By Field Service Matters
November 17, 2016
In field service management, time is money. This means dispatch managers and technicians should be like two hands turning around a clock. It’s no surprise that the most successful field service management organizations prioritize scheduling. By avoiding common scheduling fails, field force dispatch and scheduling management can save a company thousands of dollars, and boost the bottom line big time.
In the following paragraphs we discuss five service scheduling and dispatch hacks that will keep your service crews humming, and your bottom line soaring.
1. Map your Field Tech’s Skills
Each field service professional brings unique skills, work history, and experience to the table. Two technicians might look similar on paper, but in reality they’ll have unique strengths and weaknesses. Get to know each of your field tech’s specific skills. Some may have great bedside manner. Others will bring technical brilliance to the most challenging jobs. The key is knowing who needs to be where and when. Mapping this out will help you make decisions about who to send where in stressful situations.
Wondering how? It doesn’t have to be complex. Keep a basic spreadsheet of each tech and their unique skills. Reference this document when requests come in. And do your best to get the right tech to the right customer. You’ll improve first-time fix rates, customer satisfaction, and tech satisfaction – all with a little bit of basic math.
2. Develop a Positive Feedback Loop
Dispatch managers and field techs rarely get face time. It’s simply the nature of the business. The majority of communication between tech and dispatch will happen via phone, email, or text message. But in-person meetings are the fastest route to a more efficient field force. Try getting techs and dispatch managers together at least once a month. Develop activities that can get two-way dialogue and team building kick-started.
It’s simple human psychology. If folks can make a face-to-face connection, they are more likely to work well together at greater distances. Here are a couple ways to develop a positive feedback loop:
Hold monthly roundtables on topics specific to your organization. Invite techs and dispatchers to share their sides of the story in a positive fashion. Discuss what works, what doesn’t and how to improve. Feed them pizza (everyone loves pizza), and reward folks for showing up!
Schedule regular one-on-ones between dispatch and techs to formalize relationships between peers. Offer templates, conversation starters, and encourage employees to use this time to get personal. When staff know each other on a first name basis, they’ll work better together.
3. Get Smart with Route Mapping & Scheduling
Depending on the size of your organization, optimizing your routes could be as simple as pulling up an online map to verify a route. Or it could be as efficient as implementing software.
Either way, reducing road-time for techs will increase the amount of jobs they complete each day. Start with some common sense. Try to steer customers in the same areas toward common service times. Consider grouping customers and offering incentives for specific appointment windows. If your appointments aren’t distributed to your liking, find a way to make it better. A few dollars on the front end may save thousands in commute time on the back end.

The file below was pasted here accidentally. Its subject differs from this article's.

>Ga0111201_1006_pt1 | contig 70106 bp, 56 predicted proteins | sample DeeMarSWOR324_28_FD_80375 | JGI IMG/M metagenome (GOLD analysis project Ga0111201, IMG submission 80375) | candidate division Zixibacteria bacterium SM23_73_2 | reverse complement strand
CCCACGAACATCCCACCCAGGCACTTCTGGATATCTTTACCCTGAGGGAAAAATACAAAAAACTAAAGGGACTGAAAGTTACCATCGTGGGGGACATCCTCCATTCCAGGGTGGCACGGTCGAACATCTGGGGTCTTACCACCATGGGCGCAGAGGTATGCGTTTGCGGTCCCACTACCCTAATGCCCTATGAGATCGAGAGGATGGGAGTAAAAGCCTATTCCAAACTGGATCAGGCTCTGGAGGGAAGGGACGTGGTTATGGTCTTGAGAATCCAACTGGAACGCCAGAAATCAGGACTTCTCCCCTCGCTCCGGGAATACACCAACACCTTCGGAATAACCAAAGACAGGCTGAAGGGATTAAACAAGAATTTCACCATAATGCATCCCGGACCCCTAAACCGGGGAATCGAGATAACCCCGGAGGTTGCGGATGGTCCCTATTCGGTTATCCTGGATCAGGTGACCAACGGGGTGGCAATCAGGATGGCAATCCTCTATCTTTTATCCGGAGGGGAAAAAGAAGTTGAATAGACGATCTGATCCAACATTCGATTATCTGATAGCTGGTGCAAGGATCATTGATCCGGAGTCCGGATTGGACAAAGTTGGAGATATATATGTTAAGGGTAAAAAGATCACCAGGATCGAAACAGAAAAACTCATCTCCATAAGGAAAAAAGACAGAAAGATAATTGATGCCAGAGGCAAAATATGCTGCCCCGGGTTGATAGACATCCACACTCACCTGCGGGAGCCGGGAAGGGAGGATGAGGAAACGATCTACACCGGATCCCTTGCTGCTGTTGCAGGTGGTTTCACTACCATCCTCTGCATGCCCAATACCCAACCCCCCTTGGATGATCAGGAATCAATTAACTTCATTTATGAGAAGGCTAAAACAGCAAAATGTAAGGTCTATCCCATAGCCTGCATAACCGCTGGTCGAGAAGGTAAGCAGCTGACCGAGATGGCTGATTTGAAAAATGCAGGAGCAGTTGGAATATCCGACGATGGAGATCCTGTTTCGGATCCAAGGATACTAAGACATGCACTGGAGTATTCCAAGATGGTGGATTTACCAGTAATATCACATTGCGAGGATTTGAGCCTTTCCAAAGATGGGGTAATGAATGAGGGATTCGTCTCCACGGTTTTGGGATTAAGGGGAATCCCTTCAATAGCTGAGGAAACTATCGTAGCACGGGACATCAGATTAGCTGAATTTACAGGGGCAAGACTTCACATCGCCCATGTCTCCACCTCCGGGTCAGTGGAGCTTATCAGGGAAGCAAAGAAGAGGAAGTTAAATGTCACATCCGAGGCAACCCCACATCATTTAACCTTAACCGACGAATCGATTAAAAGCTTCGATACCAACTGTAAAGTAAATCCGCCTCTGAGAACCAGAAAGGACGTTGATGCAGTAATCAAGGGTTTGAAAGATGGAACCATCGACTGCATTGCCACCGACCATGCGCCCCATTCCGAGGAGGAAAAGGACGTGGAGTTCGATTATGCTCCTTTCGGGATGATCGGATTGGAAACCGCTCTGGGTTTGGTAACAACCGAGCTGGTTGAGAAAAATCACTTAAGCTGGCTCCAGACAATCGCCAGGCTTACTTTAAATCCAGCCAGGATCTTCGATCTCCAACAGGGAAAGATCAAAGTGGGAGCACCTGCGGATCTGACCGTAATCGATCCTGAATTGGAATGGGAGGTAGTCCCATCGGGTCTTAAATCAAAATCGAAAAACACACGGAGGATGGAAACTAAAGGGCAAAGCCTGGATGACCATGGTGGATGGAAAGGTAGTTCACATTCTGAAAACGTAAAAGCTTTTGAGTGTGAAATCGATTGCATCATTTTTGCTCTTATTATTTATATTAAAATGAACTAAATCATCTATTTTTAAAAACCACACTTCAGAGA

4. Strive for the First-time Fix
There’s a direct line between first-time fix rates and happy customers. A high first-time fix rate is also good for the bottom line. A recent Aberdeen report showed that when average first-time fix rates are above 80% for an organization, customer satisfaction hovers around 90%. But when first-time fix rates dip below 50%, customer satisfaction drops below 50%. So how do you ensure a first-visit fix?
The first step for every scheduling or dispatch professional should be to ensure they completely understand the customer problem before sending a tech. Second, you have to send the right tech. If they don’t have the right skills, they won’t resolve the job on the first try. Finally, make sure to equip the tech with everything he or she needs before visiting the customer (e.g. parts, knowledge, and equipment data).
5. Focus on Customer Experience
A full 73% of consumers say valuing their time is the most important thing a company can do to provide good service. Service takes up valuable time that our customers would likely rather fill with Game of Thrones binge watching. That’s why providing amazing customer experiences is crucial to the success or failure of scheduling and dispatch. A happy customer is far more likely to be flexible with you, whereas a frustrated or angry customer often makes difficult demands and burdens the whole team.
As a dispatch or scheduling professional, it’s crucial that you do everything in your power to make each customer laugh, smile and enjoy their experience with your organization. You don’t have to give into their every demand, but you also should never say, “No.” Simply put, there’s always something more you can be doing for your customers. So do it!
For more advice on scheduling, dispatch and the future of field service, head to the Field Service Matters homepage.
By Field Service Matters
Field Service Matters is the leading professional community focused on digital experience strategies, the evolution of the digital workplace and intelligent information management. Founded in 2016, Field Service Matters is a popular native digital publication catering to a global readership of business leaders and sophisticated practitioners that are crafting the digital strategies for the modern enterprise.
In field service management, time is money. This means dispatch managers and technicians should be like two hands turning around a clock. It’s no surprise that the most successful field service management organizations prioritize scheduling. By avo...